Let’s show our gratitude and support to the leaders of these congregations.

Four of our recently displaced congregations have received amazing generosity from others in the form of shelter: St Matthew’s Lutheran Church, Bishop Erik Gronberg and Pastor Lesley Radius have shown such generosity to St Christopher; Park Place Christian Church and their pastor Alice Hupp have been hosting the Episcopal Church in Wichita Falls; St Luke’s in the Meadow is worshiping at Texas Wesleyan University; and All Saints is worshiping at All Saints Episcopal School. Thanks go to Tad Bird and his staff. Let’s show our gratitude to our friends and partners in ministry.

I want to recognize a priest and professor who is licensed in this diocese, Wil Gafney. On October 28th the Rev. Dr. Wil Gafney was inaugurated as the holder of the Rt Rev Sam B Hulsey Professor of Hebrew Bible Chair at Brite Divinity School at TCU. She has recently published “A Women’s Lectionary for the Whole Church.” Let’s show our gratitude for Wil’s presence and ministry.

Finally, I want to recognize and thank my canon, Janet Waggoner. The title, “canon to the ordinary,” is a church jargon phrase that means “assistant to the bishop.” After this convention, Janet begins a long overdue and well deserved three month sabbatical. Her role as the Canon in this diocese is multi-faceted, and it includes work with our attorneys. Her capacity to do that work is rare. Let’s show our gratitude to Janet as she goes on her sabbatical.

This has been quite a year. For most dioceses, dealing with a pandemic and a bitter election year have been on the front burner. And, we had that, too. And, we lost in the courts – lost our name, lost our corporation, lost property and assets, lost our diocesan office, lost a school, lost outreach locations, and six more congregations were displaced. With loss comes corresponding grief, so we are working through that, too. And we are learning that we can grieve, and continue much needed ministries, and look forward with hope, simultaneously.

Hope.  In our tradition when we have a funeral – what our Book of Common Prayer calls the Burial of the Dead – we hear the officiant begin the liturgy with a series of anthems. Often we hear these anthems as the opening procession moves down the aisle toward the Altar; sometimes we hear the anthems after an opening hymn. Sometimes the anthems are said, and sometimes sung.

One of those anthems is taken from the voice and the Book of Job.  It reads as follows: “As for me, I know that my Redeemer lives and that at the last he will stand upon the earth.  After my awaking, he will raise me up;  and in my body I shall see God. I myself shall see, and my eyes behold him who is my friend and not a stranger.”

The context for this statement of faith and declaration of hope – the context itself – is remarkable. Job’s whole world has fallen apart. He has lost everything. Everything. Even God seems to stand against him. And Job makes this triumphant statement of hope – a deep hope against the evidence, a hope not tied to outcomes, a deeper hope.

This is the kind of hope expressed by the 14th century mystic, Julian of Norwich who said: “All shall be well, and all shall be well, and all manner of things shall be well.”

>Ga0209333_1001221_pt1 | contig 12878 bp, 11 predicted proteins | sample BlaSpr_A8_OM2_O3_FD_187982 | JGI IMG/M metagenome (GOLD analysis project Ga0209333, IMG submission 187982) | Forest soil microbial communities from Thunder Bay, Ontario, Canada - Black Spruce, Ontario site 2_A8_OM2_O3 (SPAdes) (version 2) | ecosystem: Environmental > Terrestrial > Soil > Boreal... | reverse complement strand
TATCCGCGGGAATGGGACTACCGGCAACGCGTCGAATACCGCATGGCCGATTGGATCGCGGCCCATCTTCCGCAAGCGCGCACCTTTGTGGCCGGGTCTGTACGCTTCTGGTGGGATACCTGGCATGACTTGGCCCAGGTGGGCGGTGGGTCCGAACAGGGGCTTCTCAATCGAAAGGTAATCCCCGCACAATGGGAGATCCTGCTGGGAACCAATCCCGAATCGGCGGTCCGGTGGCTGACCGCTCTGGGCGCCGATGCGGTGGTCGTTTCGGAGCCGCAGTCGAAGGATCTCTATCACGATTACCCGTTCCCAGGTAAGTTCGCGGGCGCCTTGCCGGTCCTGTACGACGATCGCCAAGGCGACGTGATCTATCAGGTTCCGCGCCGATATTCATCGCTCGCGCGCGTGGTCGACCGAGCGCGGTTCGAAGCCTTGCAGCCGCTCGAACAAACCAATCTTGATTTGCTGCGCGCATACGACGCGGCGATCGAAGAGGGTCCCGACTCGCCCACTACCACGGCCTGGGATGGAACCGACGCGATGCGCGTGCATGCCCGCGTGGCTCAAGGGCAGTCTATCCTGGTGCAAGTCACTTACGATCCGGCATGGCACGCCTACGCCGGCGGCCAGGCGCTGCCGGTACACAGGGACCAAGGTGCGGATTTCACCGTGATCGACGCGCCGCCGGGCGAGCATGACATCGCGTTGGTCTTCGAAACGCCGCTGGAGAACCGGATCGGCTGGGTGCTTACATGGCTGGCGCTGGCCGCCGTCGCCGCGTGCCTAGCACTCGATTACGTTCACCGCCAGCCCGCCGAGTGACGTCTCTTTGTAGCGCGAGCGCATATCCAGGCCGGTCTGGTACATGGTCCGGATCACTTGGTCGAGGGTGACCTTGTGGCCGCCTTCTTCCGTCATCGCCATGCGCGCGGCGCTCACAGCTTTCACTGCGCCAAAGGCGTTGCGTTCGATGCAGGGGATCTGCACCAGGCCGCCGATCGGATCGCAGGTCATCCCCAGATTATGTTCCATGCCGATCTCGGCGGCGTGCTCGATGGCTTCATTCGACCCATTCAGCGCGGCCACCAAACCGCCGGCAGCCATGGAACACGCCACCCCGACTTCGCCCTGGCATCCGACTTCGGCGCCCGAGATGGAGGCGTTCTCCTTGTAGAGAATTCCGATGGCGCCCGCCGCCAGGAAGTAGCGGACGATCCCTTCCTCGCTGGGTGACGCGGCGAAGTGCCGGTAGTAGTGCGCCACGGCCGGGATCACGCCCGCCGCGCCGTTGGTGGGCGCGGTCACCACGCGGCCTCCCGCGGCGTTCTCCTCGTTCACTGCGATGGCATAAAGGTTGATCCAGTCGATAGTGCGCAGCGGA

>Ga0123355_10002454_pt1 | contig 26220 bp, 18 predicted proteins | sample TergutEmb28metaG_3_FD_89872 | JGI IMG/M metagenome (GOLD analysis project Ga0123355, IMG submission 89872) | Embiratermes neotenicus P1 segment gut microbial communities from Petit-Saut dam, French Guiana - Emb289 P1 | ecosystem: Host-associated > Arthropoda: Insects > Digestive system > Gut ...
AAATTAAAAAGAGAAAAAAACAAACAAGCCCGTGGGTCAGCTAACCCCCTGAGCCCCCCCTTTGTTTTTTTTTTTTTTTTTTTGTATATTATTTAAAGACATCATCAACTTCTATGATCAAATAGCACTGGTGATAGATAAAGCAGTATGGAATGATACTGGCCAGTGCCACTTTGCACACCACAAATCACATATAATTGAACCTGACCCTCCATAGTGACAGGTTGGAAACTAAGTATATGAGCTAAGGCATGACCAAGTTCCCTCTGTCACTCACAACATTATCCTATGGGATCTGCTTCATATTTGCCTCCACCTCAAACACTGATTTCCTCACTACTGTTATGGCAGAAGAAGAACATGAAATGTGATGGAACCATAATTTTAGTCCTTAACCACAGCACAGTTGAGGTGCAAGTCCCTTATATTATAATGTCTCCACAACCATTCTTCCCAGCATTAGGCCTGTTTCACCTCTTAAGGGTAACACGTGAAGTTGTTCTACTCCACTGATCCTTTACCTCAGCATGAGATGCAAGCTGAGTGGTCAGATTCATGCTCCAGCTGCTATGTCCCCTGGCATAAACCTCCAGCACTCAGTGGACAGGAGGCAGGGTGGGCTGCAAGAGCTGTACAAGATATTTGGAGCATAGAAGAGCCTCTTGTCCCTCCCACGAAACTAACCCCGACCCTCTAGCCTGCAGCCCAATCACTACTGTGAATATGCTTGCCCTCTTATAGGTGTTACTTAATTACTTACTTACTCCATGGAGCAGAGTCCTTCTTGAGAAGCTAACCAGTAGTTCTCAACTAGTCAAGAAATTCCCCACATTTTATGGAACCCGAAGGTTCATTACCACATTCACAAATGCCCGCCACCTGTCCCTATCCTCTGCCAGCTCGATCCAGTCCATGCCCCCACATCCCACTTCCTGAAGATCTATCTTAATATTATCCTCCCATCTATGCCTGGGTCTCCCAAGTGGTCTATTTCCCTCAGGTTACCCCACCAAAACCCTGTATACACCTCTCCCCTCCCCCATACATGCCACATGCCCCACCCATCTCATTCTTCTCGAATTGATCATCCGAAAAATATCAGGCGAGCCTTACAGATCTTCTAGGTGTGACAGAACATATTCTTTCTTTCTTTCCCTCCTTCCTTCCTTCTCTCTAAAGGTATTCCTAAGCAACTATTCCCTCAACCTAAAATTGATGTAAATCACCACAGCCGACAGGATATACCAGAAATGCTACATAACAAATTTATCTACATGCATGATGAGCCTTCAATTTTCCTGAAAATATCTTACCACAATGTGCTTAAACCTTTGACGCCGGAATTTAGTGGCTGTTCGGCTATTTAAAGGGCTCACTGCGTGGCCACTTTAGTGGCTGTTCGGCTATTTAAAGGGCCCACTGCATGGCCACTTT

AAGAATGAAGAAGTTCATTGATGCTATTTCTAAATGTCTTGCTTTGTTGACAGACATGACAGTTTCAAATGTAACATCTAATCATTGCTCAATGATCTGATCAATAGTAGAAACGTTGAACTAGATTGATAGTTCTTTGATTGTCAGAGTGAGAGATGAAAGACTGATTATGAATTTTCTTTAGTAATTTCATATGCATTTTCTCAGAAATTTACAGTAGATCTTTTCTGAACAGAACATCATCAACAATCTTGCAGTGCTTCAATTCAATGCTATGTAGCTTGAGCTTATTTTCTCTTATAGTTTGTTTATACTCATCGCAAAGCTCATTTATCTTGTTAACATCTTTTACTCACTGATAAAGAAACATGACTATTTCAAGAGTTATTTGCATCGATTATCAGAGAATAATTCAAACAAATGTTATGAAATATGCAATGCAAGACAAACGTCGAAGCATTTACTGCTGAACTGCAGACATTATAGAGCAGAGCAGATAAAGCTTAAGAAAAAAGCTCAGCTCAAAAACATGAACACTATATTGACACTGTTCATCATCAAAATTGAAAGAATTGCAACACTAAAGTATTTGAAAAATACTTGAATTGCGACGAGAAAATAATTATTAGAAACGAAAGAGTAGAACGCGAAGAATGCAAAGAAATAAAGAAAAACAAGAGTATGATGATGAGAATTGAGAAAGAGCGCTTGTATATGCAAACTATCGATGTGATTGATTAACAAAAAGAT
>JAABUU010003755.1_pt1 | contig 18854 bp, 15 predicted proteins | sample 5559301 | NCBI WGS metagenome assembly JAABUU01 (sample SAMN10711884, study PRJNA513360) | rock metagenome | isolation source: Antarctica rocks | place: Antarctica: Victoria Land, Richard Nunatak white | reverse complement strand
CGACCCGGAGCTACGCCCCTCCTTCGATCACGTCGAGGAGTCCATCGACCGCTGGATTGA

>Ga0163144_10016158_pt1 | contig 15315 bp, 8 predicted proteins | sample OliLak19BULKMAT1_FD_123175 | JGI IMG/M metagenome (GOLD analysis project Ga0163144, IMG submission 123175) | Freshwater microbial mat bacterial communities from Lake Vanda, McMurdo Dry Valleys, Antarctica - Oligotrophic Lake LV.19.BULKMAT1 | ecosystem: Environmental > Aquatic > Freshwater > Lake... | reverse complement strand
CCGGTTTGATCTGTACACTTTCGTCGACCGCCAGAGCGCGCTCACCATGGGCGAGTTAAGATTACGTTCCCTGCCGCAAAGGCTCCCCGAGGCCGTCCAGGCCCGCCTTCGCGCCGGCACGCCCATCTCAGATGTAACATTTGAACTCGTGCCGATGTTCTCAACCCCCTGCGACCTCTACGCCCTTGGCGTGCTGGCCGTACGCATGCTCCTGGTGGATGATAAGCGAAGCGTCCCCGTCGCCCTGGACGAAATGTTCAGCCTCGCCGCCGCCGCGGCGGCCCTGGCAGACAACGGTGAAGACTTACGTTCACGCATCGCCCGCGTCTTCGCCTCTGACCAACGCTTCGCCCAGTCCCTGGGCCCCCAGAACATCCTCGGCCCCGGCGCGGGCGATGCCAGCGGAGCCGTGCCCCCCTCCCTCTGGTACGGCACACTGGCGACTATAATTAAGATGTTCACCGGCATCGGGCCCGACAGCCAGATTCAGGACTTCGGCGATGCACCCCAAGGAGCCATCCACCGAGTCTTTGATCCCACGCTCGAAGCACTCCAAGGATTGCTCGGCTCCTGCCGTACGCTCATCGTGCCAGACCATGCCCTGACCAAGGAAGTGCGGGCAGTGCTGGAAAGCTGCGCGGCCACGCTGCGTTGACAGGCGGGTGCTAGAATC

I would suggest we can see manifestations of such hope throughout the Episcopal Church in North Texas.  For, when one knows deep in their bones that “all shall be well,” one is liberated to be fearless, and generous, and compassionate. When one knows at the cellular level that “all shall be well,” one is free to live with integrity, and gratitude, and joy.  And you are fearless, generous, and compassionate.  And you live with integrity, and gratitude, and joy. I can testify to that.

Job’s hope is remarkable, especially given the context of his proclamation. If his story was a movie, that alone would be worth the price of admission. I want to stay in this Book of Job for a moment – a book many call a literary masterpiece, and the greatest literary work in the Bible – and turn to its fundamental message.

Forty-two chapters long, forty of which are poetry, the author sets out to address and confront the conventional theology of their time: that success, and social prominence, and material well-being are rewards from God for good behavior and faithfulness.

That was the underlying theology of their time – the conventional wisdom. And the author of Job, borrowing from a 2000 year old story, and using an inspired imagination, creatively challenges the conventional orthodox theology of his day.

He sets up the story, first, by introducing the character, Job. Job is “blameless and upright, one who fears God, and turns away from evil.” He is blessed with a large and healthy family. He is wealthy, and according to the book, he is “the greatest of all the people in the East.” Even the Lord himself says, “there is none like him on earth.” Job has got it all. Life is great. He is living the dream.

And then our author introduces two more characters to the story: Satan and the Lord. In the story, the Lord is presented as being very proud of Job, as Job is a loyal and faithful servant. And Satan, who is cynical about it all, poses the question which sets up the whole story: “Does Job fear God for naught?” Satan says to the Lord, “Haven’t you put a hedge around him, and his home, and all that he has on every side?”